FCC Considering Whether to Set Rules for Wireless Network Shutdowns

The FCC is seeking public comment on the subject of when or if government entities — such as the police or transit authorities — can intentionally jam cellphone signals and Internet service for the sake of public safety.

The comments will help inform FCC deliberations regarding what, if any, rules or policy guidance may be appropriate regarding wireless service interruption.

The review springs from an incident that occurred last August, when Bay Area Rapid Transit officials abruptly shut off cellphone service for three hours in the hope of short-circuiting a planned protest on the subway system over a fatal shooting by a BART officer the previous month.

No notice was provided to either the Federal Communications Commission or the California Public Utilities Commission.

The FCC is accepting comments through April 30. After that, the public will have another month to reply to the comments filed during the initial period. The FCC did not respond to our request for further details.

A Heated Debate

The comments are bound to be a controversial, colored by accusations that BART’s intention was more to quell a protest over violent misbehavior on the part of its officers than to preserve public safety.

One fundamental point of contention is likely to be whether the FCC even has the authority to set policy in this area and whether it can override local authorities’ decisions in these matters — especially in cases, such as with BART, when the local entity owns the cellphone transmission equipment.

“I think we will see a lot of people advocating against giving the government this type of power,” David Johnson, principal of Strategic Vision, told the E-Commerce Times. “There are people scared of government intrusion into their everyday lives, and this would be yet one more example, in their eyes.”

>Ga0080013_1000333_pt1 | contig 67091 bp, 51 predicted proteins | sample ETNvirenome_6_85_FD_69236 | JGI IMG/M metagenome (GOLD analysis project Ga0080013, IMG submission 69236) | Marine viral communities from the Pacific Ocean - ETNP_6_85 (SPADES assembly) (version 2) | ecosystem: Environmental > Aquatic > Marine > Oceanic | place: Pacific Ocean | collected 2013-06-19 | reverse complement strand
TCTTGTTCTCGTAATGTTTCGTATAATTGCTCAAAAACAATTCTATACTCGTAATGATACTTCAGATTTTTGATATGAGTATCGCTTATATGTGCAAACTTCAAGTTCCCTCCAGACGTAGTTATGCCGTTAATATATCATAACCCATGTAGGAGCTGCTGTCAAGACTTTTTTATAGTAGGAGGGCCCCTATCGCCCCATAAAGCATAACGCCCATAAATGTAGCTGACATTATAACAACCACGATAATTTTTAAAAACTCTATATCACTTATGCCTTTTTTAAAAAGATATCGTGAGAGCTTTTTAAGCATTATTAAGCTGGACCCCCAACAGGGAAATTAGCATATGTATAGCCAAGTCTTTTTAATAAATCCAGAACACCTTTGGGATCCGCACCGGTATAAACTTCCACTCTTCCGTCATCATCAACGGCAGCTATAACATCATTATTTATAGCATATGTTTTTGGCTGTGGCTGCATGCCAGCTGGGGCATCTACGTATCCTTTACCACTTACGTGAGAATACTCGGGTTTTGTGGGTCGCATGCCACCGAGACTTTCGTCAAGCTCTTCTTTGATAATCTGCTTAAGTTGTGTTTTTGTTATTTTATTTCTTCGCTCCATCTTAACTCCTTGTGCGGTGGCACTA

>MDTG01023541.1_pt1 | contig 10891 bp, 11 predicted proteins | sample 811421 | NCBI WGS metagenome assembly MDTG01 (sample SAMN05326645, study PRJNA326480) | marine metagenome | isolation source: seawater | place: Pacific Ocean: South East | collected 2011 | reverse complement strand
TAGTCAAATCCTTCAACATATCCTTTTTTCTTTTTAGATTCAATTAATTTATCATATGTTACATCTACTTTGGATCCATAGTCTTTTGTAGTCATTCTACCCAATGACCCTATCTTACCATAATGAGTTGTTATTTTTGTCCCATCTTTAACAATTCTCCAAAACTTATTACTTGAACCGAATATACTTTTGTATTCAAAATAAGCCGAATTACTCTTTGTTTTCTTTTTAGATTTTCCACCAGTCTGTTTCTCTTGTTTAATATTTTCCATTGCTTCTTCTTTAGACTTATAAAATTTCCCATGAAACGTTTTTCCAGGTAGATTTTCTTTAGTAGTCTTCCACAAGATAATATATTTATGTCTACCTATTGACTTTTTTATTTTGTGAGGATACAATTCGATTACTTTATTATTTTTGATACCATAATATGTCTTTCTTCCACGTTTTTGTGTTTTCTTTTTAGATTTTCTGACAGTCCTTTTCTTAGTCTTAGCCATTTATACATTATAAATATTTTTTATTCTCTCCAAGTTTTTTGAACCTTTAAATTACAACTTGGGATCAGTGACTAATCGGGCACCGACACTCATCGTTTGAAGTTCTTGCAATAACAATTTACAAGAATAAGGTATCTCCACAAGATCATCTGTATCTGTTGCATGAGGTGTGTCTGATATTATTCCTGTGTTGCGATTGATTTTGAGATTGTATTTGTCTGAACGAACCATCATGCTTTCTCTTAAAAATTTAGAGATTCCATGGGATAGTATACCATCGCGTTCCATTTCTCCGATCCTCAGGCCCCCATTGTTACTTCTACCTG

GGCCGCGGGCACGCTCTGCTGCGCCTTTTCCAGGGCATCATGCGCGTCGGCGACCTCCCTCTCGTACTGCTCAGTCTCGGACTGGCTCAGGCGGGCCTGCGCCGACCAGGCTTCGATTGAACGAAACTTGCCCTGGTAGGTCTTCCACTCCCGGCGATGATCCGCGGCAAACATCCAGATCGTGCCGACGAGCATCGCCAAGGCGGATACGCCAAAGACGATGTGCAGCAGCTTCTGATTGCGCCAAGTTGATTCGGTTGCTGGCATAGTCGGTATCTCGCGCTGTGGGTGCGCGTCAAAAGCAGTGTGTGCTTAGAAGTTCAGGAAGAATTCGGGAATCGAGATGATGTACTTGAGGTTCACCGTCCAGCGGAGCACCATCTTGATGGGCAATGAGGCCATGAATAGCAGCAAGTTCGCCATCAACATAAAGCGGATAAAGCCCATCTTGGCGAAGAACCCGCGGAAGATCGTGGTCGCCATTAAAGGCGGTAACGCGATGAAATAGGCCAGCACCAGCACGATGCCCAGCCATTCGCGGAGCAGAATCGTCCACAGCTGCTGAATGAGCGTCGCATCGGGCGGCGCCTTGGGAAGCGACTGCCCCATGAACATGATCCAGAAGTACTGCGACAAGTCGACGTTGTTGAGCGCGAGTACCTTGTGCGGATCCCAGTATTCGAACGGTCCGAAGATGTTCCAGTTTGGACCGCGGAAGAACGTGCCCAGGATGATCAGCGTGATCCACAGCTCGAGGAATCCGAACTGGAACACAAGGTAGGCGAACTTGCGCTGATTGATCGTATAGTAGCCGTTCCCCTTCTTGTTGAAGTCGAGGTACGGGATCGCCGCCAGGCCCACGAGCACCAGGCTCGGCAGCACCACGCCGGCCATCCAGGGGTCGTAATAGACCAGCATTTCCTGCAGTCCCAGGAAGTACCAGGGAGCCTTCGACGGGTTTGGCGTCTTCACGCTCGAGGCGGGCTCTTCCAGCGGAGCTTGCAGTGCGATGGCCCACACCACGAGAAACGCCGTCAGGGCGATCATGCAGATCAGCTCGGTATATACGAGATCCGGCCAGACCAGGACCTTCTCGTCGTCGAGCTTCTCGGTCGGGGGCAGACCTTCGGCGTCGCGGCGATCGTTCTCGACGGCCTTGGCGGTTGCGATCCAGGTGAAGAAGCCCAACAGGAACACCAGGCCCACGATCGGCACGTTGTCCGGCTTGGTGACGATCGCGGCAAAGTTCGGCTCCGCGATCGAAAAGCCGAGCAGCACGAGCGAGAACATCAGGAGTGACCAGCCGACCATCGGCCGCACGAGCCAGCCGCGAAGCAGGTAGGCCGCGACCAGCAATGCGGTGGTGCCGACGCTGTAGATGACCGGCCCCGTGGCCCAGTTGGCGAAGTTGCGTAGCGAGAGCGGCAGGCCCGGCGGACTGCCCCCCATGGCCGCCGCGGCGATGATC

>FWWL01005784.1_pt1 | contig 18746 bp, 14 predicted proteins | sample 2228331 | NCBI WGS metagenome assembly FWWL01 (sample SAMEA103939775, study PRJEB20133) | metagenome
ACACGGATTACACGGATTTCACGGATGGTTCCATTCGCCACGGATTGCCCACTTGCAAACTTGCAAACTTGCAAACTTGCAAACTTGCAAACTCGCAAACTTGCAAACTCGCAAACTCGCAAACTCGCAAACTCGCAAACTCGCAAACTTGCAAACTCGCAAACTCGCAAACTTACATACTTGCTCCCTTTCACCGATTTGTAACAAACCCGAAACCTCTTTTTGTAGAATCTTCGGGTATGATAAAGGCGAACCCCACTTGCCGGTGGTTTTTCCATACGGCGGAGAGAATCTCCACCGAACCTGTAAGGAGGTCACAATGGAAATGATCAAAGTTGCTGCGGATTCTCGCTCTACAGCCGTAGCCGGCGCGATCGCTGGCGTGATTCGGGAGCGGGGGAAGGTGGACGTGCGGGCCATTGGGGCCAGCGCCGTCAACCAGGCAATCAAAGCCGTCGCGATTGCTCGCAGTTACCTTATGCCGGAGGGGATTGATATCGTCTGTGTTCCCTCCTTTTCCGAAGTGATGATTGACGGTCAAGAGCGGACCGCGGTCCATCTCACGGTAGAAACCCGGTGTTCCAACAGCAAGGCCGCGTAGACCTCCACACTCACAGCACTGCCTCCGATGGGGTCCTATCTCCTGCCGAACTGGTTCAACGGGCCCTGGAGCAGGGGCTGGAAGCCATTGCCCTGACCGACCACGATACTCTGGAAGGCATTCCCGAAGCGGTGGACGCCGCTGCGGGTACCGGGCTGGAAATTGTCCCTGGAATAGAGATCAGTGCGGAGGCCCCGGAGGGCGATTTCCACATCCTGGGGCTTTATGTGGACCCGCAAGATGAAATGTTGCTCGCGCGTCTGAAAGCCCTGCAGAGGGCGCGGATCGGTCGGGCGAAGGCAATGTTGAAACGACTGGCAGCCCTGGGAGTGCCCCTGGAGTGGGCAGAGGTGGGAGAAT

Public Safety or Endangerment?

Another question sure to spark disagreement is the matter of whether cutting cellphone transmissions is a responsible reaction to a planned protest — or whether it might put citizens further at risk.

In the BART case, for example, had a protest gotten out of control, more people might have been jeopardized if they were unable to alert the authorities to trouble or call for assistance.

Clearly, there is a public safety issue to be considered, Johnson said. “We will certainly hear about the possibility of extreme natural disasters and the need to control wild rumors. We will also hear about other events around the world where mobs organized via cell devices.”

Sitting on the Fence

In short, both sides are making powerful cases, which makes it hard to determine not only which point of view is correct, but also how this policy debate will eventually unfold, independent tech analyst Jeff Kagan told the E-Commerce Times.

“Personally, I can see both sides of the argument and find merit with both groups,” he said.

In the end, though, it may be that keeping wireless networks off limits from government intrusion is the lessor of two evils, Kagan suggested.

“Yes, you can shut down a wireless system to prevent rumors or a mob forming but almost certainly someone will be hurt by that action unrelated to that event,” he pointed out — perhaps someone who needed to call an ambulance.

“We have become so dependent on our cellphones, I don’t see how an event like that would be avoided, even if the system were shut down for a small period of time,” Kagan concluded.

Supreme Court Bound?

It is a complicated issue — and that is leaving out the legal questions concerning whether the FCC can even offer guidance on this.

“I wouldn’t be surprised if this wound up before the Supreme Court sooner or later,” said Johnson.

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